Coppock's Model

The Coppock solution is a classical analytic solution of internal ballistic equations. This model is found in the classic reference "Theory of the Internal Ballistics of Guns", by J. Corner (1950). The equations are based on the following assumptions:

The Theory

Burn Rate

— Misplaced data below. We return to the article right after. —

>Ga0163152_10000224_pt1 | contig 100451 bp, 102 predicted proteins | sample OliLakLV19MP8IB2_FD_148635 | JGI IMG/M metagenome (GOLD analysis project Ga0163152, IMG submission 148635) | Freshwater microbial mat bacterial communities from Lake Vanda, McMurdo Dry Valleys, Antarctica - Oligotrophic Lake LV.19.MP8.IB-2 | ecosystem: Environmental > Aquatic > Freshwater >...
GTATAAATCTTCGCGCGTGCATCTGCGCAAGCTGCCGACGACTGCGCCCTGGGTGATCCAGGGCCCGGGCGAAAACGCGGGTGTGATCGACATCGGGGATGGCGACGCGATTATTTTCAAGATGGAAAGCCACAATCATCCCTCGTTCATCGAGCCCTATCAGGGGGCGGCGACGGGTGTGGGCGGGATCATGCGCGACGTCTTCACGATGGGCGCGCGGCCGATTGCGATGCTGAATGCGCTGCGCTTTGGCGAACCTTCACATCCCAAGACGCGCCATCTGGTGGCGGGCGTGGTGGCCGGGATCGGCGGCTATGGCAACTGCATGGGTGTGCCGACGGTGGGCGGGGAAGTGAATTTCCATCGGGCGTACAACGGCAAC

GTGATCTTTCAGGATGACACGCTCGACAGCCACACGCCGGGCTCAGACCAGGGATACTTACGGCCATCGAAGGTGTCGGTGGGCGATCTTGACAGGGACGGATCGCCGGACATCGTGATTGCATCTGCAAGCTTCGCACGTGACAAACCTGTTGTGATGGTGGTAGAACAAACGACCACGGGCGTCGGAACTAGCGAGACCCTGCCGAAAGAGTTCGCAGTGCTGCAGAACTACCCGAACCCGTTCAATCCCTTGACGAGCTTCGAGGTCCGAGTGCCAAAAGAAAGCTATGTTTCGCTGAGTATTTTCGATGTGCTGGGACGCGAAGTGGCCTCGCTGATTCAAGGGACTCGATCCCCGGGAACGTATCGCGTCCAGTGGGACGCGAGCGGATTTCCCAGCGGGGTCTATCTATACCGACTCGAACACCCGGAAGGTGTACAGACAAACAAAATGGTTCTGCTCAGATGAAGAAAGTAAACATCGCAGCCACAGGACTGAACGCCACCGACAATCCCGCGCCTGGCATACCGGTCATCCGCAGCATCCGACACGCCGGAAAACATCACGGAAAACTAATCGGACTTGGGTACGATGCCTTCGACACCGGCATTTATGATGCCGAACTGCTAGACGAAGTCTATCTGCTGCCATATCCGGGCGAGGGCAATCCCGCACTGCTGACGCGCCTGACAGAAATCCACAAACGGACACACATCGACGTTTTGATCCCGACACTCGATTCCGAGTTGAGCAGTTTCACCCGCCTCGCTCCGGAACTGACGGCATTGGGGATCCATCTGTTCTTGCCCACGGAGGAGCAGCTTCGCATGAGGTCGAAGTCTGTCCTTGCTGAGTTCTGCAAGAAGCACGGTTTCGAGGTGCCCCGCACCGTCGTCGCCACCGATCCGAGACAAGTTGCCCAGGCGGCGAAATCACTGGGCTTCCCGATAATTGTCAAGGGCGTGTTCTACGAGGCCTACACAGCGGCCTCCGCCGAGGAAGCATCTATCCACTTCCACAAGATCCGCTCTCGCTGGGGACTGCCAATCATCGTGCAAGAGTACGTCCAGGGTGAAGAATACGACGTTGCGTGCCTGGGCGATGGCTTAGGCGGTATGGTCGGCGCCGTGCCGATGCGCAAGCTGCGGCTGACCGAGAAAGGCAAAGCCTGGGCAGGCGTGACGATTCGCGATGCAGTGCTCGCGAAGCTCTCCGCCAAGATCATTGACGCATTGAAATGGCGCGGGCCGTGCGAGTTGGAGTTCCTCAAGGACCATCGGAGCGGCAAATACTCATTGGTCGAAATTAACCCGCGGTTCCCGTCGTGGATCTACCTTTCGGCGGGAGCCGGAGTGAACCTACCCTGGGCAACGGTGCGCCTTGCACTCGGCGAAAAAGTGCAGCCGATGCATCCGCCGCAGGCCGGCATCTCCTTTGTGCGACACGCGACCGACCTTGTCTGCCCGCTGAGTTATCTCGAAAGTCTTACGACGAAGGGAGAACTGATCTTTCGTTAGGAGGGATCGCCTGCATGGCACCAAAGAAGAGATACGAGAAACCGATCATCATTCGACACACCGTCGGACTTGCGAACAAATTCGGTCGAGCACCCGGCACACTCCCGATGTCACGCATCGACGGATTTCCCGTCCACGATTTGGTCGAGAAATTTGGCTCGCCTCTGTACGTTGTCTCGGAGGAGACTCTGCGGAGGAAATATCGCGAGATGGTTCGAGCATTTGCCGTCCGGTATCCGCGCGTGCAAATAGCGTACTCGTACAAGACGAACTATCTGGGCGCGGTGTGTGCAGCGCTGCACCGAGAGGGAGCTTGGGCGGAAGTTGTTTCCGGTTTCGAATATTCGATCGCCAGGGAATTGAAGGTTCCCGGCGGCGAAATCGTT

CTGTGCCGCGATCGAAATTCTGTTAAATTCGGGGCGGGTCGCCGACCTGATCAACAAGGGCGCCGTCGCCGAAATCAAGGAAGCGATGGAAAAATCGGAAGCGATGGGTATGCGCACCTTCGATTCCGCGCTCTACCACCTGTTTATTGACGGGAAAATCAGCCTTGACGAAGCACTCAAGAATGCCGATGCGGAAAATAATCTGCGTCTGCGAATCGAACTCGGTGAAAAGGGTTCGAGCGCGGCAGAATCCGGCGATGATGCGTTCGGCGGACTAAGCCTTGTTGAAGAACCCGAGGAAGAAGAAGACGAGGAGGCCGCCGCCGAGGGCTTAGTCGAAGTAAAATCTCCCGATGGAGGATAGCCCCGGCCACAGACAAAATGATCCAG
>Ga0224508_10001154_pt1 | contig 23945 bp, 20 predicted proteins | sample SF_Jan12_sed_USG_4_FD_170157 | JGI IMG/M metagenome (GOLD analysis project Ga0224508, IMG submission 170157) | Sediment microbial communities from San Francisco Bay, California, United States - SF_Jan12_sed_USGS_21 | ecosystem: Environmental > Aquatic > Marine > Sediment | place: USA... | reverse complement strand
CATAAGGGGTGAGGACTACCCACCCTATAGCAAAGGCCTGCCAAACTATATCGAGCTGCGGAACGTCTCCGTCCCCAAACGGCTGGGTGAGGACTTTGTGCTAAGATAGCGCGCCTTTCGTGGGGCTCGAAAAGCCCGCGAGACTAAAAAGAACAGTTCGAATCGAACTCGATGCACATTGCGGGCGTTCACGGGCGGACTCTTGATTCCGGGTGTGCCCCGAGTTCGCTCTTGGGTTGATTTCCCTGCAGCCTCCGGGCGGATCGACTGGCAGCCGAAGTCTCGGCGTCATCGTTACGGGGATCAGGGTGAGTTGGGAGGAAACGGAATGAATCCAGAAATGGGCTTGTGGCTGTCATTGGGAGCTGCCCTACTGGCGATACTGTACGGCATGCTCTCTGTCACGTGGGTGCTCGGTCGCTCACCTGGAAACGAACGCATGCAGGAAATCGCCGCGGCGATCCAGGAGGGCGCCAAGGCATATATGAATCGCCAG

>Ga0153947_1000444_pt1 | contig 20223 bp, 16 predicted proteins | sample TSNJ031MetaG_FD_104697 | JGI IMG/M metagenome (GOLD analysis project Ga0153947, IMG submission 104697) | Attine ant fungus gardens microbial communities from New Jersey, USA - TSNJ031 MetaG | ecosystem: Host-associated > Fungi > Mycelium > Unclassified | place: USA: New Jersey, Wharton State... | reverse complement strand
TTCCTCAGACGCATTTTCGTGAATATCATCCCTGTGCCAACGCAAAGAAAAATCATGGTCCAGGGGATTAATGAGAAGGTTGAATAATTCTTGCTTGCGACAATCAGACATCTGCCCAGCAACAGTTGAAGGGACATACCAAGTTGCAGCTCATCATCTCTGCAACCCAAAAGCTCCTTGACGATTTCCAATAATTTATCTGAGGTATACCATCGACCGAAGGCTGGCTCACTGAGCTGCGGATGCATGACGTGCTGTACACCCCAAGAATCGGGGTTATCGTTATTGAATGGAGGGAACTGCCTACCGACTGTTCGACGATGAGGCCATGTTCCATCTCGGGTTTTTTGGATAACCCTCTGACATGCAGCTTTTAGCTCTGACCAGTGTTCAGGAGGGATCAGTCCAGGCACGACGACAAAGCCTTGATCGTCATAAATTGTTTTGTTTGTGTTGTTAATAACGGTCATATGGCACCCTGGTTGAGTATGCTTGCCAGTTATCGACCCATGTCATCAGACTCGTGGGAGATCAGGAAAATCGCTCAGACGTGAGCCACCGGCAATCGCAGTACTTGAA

In order to predict the rate of gas production from a burning propellant grain, we need to make some assumption about how the powder grain burns, both geometrically and thermodynamically. If the burning is a surface effect, the burn rate might be proportional to the number of molecules hitting the surface. This would mean it would be proportional to the pressure and temperature. The temperature of the burning is determined by the energy of combustion and the heat capacity of the products and would be constant. The burn rate could then be expressed as a rate constant relating how fast the flame front burns in a single dimension per unit pressure. A more general expression incorporates a pressure exponent parameter that need not be unity. Piobert postulated that the burning of a powder grain occurs in parallel layers from the surface to the interior. This has been shown to be a pretty good approximation by observation of partially burned grains of powder. The rate of gas production is then related to the surface area of the grain, the rate constant and pressure. The surface area may change with the burning depending on the geometry of the grain. If we designate the minimum burning dimension of the powder grain as "D" and "f" as the fraction of "D" that is left unburned, the reduction of the dimension "D" at any time is (1-f)*D. The burn rate is therefore -D*df/dt which is equal to the linear burn rate constant (beta) times the pressure (P).